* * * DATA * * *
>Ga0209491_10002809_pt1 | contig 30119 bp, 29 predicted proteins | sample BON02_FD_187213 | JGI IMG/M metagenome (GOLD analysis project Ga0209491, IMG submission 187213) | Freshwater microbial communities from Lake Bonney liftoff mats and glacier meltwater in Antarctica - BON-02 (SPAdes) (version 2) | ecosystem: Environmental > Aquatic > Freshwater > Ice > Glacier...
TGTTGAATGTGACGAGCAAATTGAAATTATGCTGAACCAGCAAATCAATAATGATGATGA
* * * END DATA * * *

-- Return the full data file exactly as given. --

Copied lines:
>Ga0209491_10002809_pt1 | contig 30119 bp, 29 predicted proteins | sample BON02_FD_187213 | JGI IMG/M metagenome (GOLD analysis project Ga0209491, IMG submission 187213) | Freshwater microbial communities from Lake Bonney liftoff mats and glacier meltwater in Antarctica - BON-02 (SPAdes) (version 2) | ecosystem: Environmental > Aquatic > Freshwater > Ice > Glacier...
TGTTGAATGTGACGAGCAAATTGAAATTATGCTGAACCAGCAAATCAATAATGATGATGA